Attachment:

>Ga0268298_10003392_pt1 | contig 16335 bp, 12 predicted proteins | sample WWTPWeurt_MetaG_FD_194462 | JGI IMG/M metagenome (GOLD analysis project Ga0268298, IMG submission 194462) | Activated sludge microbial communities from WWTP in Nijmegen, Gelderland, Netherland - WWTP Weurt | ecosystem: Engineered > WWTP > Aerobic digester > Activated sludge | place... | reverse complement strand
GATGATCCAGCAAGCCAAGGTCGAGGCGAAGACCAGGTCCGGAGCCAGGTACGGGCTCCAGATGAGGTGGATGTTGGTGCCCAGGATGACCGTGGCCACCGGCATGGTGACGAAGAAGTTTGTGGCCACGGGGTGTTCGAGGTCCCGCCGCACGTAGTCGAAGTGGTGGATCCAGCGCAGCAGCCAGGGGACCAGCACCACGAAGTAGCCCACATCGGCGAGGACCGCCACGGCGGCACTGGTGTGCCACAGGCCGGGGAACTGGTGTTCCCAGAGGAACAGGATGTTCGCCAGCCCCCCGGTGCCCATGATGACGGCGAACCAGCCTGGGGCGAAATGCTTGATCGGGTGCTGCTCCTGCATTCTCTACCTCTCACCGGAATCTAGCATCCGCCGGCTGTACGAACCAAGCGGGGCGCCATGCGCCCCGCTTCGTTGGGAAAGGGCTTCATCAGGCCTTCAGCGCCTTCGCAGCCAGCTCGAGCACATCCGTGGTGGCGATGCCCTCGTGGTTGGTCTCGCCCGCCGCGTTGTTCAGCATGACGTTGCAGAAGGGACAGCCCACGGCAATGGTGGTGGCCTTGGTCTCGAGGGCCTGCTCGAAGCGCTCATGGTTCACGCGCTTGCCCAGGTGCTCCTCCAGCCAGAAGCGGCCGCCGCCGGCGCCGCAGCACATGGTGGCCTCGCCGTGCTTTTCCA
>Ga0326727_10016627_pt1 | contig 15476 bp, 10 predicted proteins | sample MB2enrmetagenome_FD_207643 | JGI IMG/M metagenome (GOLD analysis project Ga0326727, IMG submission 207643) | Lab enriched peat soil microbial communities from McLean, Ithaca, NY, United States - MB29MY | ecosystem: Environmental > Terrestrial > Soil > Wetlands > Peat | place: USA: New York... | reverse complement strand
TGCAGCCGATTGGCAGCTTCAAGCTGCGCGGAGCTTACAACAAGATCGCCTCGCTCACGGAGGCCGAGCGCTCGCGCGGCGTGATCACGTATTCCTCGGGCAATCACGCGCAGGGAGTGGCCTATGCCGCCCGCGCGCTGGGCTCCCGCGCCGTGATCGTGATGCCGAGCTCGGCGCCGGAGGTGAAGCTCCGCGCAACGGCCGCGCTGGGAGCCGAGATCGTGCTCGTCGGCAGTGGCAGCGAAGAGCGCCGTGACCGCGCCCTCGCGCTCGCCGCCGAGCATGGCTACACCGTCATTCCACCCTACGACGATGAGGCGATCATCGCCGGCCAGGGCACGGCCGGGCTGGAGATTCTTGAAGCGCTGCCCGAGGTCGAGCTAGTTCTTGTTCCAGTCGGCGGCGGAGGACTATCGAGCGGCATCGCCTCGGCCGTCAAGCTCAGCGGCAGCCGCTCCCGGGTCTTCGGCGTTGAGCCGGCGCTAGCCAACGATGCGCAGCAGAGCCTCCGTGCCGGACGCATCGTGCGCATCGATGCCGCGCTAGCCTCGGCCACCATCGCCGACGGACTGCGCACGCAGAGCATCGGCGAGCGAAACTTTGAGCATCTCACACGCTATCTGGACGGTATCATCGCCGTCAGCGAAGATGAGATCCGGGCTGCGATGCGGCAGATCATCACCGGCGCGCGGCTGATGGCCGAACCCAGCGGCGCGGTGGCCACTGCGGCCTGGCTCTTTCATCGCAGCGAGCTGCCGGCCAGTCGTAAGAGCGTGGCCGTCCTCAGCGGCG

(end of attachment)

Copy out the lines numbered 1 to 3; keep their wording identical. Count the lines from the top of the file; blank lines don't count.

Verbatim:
>Ga0268298_10003392_pt1 | contig 16335 bp, 12 predicted proteins | sample WWTPWeurt_MetaG_FD_194462 | JGI IMG/M metagenome (GOLD analysis project Ga0268298, IMG submission 194462) | Activated sludge microbial communities from WWTP in Nijmegen, Gelderland, Netherland - WWTP Weurt | ecosystem: Engineered > WWTP > Aerobic digester > Activated sludge | place... | reverse complement strand
GATGATCCAGCAAGCCAAGGTCGAGGCGAAGACCAGGTCCGGAGCCAGGTACGGGCTCCAGATGAGGTGGATGTTGGTGCCCAGGATGACCGTGGCCACCGGCATGGTGACGAAGAAGTTTGTGGCCACGGGGTGTTCGAGGTCCCGCCGCACGTAGTCGAAGTGGTGGATCCAGCGCAGCAGCCAGGGGACCAGCACCACGAAGTAGCCCACATCGGCGAGGACCGCCACGGCGGCACTGGTGTGCCACAGGCCGGGGAACTGGTGTTCCCAGAGGAACAGGATGTTCGCCAGCCCCCCGGTGCCCATGATGACGGCGAACCAGCCTGGGGCGAAATGCTTGATCGGGTGCTGCTCCTGCATTCTCTACCTCTCACCGGAATCTAGCATCCGCCGGCTGTACGAACCAAGCGGGGCGCCATGCGCCCCGCTTCGTTGGGAAAGGGCTTCATCAGGCCTTCAGCGCCTTCGCAGCCAGCTCGAGCACATCCGTGGTGGCGATGCCCTCGTGGTTGGTCTCGCCCGCCGCGTTGTTCAGCATGACGTTGCAGAAGGGACAGCCCACGGCAATGGTGGTGGCCTTGGTCTCGAGGGCCTGCTCGAAGCGCTCATGGTTCACGCGCTTGCCCAGGTGCTCCTCCAGCCAGAAGCGGCCGCCGCCGGCGCCGCAGCACATGGTGGCCTCGCCGTGCTTTTCCA
>Ga0326727_10016627_pt1 | contig 15476 bp, 10 predicted proteins | sample MB2enrmetagenome_FD_207643 | JGI IMG/M metagenome (GOLD analysis project Ga0326727, IMG submission 207643) | Lab enriched peat soil microbial communities from McLean, Ithaca, NY, United States - MB29MY | ecosystem: Environmental > Terrestrial > Soil > Wetlands > Peat | place: USA: New York... | reverse complement strand